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Tselios v. Sarsour

Court of Appeals of Georgia, First Division

May 24, 2017

TSELIOS et al.
v.
SARSOUR.

          BARNES, P. J., MCMILLIAN and MERCIER, JJ.

          Barnes, Presiding Judge.

         Jad Sarsour brought this suit on a promissory note against Demetrios Tselios and George Tselios, seeking principal, interest, and attorney fees. Sarsour moved for summary judgment on his claim, and the trial court granted the motion, resulting in this appeal by the defendants.[1] As explained below, although the defendants failed to respond to Sarsour's motion, summary judgment cannot be entered against the nonmoving party by default, and Sarsour failed to make out a prima facie case for recovery on the note. We therefore reverse the trial court's grant of summary judgment to Sarsour.

         On appeal from the grant of summary judgment, we conduct a de novo review and construe the evidence in the light most favorable to the nonmoving party. Barnett v. Atlanta Independent School System, 339 Ga.App. 533, 533-534 (792 S.E.2d 474) (2016). So viewed, the evidence showed that in February 2016, Sarsour brought the present action against the defendants, alleging that they had executed a promissory note in his favor in the principal sum of $80, 000 and had defaulted on the note. Sarsour sought recovery of principal, interest, and attorney fees. His complaint was not verified. The defendants answered that they were without sufficient knowledge or information to form a belief as to the allegations in the complaint and asserted several affirmative defenses.[2]

         Sarsour moved for summary judgment on his promissory note claim. He filed a brief in support of his motion, as well as a statement of material facts and theory of recovery to which the note and a demand letter were attached as exhibits. Sarsour did not file any affidavits, depositions, admissions, or answers to interrogatories in support of his motion.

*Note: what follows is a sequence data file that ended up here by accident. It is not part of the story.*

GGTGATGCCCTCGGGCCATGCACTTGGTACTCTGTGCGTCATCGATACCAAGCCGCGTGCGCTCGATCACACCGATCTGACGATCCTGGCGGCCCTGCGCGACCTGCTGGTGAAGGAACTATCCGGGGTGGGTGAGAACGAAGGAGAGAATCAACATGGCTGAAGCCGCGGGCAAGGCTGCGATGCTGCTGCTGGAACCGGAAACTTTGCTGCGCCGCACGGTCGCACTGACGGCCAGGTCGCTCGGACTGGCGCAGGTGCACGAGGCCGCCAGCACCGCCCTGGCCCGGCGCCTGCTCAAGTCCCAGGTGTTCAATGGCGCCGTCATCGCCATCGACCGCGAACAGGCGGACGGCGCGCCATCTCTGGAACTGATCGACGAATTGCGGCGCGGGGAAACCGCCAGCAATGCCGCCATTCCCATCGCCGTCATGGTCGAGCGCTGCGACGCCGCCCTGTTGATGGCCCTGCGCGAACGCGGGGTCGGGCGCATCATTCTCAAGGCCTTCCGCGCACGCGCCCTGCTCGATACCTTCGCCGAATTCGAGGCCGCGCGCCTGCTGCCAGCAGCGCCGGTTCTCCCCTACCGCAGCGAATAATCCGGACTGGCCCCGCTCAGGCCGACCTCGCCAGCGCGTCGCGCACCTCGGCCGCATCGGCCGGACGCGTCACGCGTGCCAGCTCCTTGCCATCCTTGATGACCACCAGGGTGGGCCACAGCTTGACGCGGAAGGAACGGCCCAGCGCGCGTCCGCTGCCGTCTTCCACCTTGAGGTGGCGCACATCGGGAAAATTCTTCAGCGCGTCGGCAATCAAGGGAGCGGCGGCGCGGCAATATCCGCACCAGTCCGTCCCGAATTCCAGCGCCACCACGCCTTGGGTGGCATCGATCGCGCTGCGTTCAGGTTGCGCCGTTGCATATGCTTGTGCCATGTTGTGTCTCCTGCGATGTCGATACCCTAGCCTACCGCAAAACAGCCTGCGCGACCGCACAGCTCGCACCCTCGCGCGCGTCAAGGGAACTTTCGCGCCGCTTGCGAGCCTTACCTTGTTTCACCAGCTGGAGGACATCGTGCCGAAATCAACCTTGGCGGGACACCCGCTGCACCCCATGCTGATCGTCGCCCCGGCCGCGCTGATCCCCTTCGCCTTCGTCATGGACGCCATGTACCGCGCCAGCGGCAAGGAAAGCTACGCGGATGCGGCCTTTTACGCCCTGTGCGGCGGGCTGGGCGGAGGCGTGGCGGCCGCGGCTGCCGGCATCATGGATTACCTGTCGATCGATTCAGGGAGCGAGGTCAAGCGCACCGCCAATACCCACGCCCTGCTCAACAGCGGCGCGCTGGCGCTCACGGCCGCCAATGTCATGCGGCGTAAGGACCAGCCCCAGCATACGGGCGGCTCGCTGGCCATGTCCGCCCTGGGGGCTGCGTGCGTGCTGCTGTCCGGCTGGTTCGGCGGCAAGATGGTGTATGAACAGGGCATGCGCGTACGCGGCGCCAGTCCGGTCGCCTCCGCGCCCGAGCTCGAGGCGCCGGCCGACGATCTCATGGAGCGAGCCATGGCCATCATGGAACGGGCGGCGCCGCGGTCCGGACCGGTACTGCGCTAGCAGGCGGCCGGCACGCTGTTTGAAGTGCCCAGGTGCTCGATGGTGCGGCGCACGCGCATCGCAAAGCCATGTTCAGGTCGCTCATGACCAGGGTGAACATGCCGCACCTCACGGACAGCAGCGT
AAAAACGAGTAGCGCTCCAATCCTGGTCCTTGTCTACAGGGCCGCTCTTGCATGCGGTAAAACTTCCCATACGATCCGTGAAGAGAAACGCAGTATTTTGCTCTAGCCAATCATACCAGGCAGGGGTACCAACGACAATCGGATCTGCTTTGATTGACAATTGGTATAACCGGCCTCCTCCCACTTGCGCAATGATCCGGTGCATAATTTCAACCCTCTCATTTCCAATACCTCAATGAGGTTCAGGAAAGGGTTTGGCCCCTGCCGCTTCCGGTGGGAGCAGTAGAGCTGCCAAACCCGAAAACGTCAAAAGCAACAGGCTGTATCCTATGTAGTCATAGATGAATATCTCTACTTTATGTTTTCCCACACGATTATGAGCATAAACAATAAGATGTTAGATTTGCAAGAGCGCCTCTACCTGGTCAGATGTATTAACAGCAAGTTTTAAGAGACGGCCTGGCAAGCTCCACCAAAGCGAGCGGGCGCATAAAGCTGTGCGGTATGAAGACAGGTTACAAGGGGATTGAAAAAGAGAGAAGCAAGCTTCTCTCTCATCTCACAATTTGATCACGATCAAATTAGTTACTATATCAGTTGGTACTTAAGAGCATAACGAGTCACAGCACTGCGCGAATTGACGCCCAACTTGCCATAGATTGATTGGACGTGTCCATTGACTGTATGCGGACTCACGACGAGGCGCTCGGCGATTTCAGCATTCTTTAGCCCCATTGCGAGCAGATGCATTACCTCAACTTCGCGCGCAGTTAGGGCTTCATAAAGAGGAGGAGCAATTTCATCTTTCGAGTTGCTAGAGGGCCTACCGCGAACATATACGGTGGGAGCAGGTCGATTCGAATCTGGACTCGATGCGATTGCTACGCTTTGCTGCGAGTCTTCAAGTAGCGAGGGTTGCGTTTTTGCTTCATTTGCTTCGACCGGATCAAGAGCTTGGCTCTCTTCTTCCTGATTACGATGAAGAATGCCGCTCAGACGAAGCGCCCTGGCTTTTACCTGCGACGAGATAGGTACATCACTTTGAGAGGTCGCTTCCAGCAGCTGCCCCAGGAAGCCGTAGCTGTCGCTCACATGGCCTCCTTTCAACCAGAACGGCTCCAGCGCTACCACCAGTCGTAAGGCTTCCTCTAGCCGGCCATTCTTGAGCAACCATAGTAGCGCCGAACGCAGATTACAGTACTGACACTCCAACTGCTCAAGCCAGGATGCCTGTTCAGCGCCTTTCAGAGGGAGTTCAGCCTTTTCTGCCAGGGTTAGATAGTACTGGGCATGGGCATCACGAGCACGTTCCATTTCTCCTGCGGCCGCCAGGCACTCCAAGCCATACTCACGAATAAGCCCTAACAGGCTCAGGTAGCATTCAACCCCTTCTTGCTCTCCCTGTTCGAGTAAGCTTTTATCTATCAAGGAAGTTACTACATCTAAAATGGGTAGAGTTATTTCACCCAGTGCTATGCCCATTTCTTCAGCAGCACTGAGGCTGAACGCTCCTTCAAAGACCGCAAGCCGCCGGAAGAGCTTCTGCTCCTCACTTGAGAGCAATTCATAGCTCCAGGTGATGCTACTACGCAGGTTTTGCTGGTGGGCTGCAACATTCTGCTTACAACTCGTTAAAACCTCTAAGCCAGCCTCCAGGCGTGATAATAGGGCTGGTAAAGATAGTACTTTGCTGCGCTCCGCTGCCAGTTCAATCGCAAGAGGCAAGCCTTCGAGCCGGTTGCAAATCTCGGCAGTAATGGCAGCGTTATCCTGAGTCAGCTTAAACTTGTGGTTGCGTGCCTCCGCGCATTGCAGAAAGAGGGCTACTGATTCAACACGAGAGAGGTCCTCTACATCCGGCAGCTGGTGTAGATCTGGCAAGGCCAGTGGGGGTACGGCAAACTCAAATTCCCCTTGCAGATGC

The promissory note attached as an exhibit to Sarsour's statement of facts was dated March 6, 2015, and it provided that the defendants were to repay the $80, 000 principal balance within six months. The note stated that if the defendants repaid the principal during that time period, no interest would be owed. The "Definitions" section of the note defined "Default" as "the failure to cure any untimely payment within five business days of [the defendants'] receipt of notice of either a missing payment or a dishonored payment" and provided for a "Default Rate" of interest. The note further provided that "[a]ll notices and other communications required . . . pursuant to this Note must be in writing." In the event of default by the defendants, the note specified that Sarsour had several available remedies, including taking any action available to him "at law, in equity or otherwise" and seeking "reasonable attorneys' fees" for efforts taken to collect on the note.

         The demand letter attached as an exhibit to Sarsour's statement of facts was addressed to the defendants from Sarsour's attorney. The letter, dated January 11, 2016, stated that the defendants had failed to repay the $80, 000 principal balance of the note within six months of the execution of the note. The letter demanded that the defendants cure their failure to repay the note by paying the $80, 000 in principal plus $4, 800 in interest, and the letter indicated that further interest as well as attorney fees would be sought if the defendants failed to make the payment.

         After the defendants failed to respond to Sarsour's motion for summary judgment, the trial court granted the motion, finding that the uncontroverted evidence showed that the defendants had failed to repay the $80, 000 in principal owed on the note. The trial court found that the defendants were liable for the $80, 000 in principal, plus $15, 228 in interest (which would continue to accrue at the rate of $39.45 per day) and $14, 284 in attorney fees.

         On appeal, the defendants contend that the trial court erred in granting summary judgment to Sarsour because he failed to present sufficient competent evidence to make out a prima facie case for recovery on the note. The defendants point out that summary judgment cannot be entered by default, and they emphasize that Sarsour did not present any affidavits or other sworn testimony to support his contentions.